AAX Crypto Exchange Withdrawal Halt Sparks Desperate Search for Funds
AAX cryptocurrency investors are seeking senior executives from the exchange after its decision last month to halt withdrawals sparked a backlash among users.
The Hong Kong-based crypto exchange, which once boasted 2 million users, announced to much fanfare in 2019 that it was the first digital asset exchange to use London Stock Exchange trading technology.
But AAX, which stands for Atom Asset Exchange, halted customer withdrawals on Nov. 13 for what it called temporary “scheduled maintenance” to “address serious vulnerabilities.” Exchange employees alleged that the outage was caused by liquidity problems.
The research, conducted by thousands of users via several Telegram messaging groups, underscores the growing desperation among investors in the unregulated industry. According to AAX users, the exchange has since failed to process customer withdrawals, and staff told the Financial Times that they have been disconnected from the company’s messaging systems.
The Hong Kong Monetary Authority, the city’s financial regulator, said the exchange fell outside its jurisdiction, while the Securities and Futures Commission said it had not commented on individual cases. AAX is not one of the few SFC-licensed virtual asset trading platforms.
Hong Kong is a crypto hub, home to the offices of several groups, including Sam Bankman-Fried’s FTX exchange and his crypto trading firm Alameda. Just before the collapse of FTX, Hong Kong had announced plans to legalize retail trading of crypto assets.
AAX Vice President Ben Caselin said on Twitter that he resigned on Nov. 28, citing a loss of trust in management. Caselin, one of the AAX executives that users are looking for to get their funds back, told the FT he was unable to help.
He referred to his previous role as a “spokesperson” who was not involved in the company’s finances. Caselin added that he “felt very unsafe” in Hong Kong but declined to confirm his location.
After the withdrawals were suspended, AAX users created Telegram groups to exchange information and posted leaked photos of top executives’ personal ID documents to try to establish their whereabouts.
“I started noticing there was something suspicious behind this so I did my own investigation,” said Mike Ong, a Singaporean finance executive who is part of the groups. “During this time when they said they were doing maintenance, many central management managers began to remove their online presence.”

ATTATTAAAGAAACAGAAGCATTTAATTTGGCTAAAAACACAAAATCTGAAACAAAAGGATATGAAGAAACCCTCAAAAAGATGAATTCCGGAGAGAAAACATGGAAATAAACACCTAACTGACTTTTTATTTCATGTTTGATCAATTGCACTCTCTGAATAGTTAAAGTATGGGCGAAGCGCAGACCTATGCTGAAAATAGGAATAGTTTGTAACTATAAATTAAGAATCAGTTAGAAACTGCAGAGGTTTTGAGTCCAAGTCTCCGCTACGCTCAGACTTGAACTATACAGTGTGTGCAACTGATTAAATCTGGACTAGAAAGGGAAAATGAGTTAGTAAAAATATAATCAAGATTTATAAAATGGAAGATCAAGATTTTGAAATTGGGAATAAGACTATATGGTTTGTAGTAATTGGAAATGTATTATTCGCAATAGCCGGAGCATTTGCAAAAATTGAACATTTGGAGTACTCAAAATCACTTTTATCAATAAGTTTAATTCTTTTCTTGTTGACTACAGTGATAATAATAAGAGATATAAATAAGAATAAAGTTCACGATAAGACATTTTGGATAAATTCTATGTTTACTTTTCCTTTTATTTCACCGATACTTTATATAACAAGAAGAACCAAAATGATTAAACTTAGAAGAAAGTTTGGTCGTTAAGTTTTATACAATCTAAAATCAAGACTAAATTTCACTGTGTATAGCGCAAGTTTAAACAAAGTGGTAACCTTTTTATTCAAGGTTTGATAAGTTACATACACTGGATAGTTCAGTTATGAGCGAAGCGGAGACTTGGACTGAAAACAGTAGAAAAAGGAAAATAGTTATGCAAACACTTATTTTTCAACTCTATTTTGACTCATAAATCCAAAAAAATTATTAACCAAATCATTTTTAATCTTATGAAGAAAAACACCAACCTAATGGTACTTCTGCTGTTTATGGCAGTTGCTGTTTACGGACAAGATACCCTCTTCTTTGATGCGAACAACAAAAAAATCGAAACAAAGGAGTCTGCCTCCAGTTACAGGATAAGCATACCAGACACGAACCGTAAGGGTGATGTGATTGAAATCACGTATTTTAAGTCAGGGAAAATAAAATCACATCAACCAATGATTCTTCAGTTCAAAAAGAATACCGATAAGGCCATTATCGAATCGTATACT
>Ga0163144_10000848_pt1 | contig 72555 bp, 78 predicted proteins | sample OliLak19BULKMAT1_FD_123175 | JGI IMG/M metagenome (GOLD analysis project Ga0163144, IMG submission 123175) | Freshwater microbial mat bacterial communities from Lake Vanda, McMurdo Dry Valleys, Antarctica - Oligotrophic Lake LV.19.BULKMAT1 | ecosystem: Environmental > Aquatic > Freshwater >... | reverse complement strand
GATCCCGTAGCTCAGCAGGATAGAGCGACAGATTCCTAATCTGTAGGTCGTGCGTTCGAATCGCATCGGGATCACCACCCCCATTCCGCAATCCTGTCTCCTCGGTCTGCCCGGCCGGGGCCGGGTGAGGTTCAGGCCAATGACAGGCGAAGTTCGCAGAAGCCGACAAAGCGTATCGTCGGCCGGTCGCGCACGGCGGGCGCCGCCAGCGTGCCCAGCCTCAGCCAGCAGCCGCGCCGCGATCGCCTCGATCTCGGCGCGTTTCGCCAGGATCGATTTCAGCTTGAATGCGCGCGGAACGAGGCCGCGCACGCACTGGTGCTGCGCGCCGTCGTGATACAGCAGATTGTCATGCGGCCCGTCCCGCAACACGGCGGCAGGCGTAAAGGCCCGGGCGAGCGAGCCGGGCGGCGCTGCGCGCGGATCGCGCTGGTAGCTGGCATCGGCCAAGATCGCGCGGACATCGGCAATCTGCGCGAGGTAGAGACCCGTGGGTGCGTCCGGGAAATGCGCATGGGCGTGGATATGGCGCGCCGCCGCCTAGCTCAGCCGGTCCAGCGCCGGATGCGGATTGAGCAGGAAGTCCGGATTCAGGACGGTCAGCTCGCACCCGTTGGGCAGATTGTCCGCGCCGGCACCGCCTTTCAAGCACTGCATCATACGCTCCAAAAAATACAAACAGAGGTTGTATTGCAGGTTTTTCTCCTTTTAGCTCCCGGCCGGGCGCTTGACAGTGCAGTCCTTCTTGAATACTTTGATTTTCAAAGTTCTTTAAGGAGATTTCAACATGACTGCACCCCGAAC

In November, AAX users visited the Hong Kong offices to find them deserted. Ong visited the coworking space of the stock exchange in Singapore, but no employees were working there. Telegram groups now have thousands of members, including former staff members who still have money on the exchange.
Some employees were subsequently informed by management that several large cryptocurrency holders withdrew their funds from the exchange following the FTX crisis. Their access to company email and Slack channels has since been disconnected.
AAX did not respond to a request for comment.
Users are specifically trying to contact Victor Su, one of the exchange’s top investors believed to be a senior executive, who was previously based in Hong Kong.
Su refused to reveal his location to the FT and threatened legal action over ‘unrealistic reports’ which had been published against him.
“I don’t have, and I don’t want [abscond], I believe the law will give the best answer,” Su wrote in a text message on Wednesday. “I am also an investor and I lost a lot there.” He did not elaborate further.
“We will continue to put pressure on senior management through our [Telegram] groups,” said a user survey organizer. The groups also tried to report their concerns to police in Singapore, Taiwan and Hong Kong, but Caselin said those efforts were unsuccessful.
“Some people asked me why I didn’t file a complaint with the Hong Kong police,” he wrote on Twitter. “First of all, AAX is a Seychelles-based exchange despite AAX’s roots in Hong Kong, so it’s pointless.”
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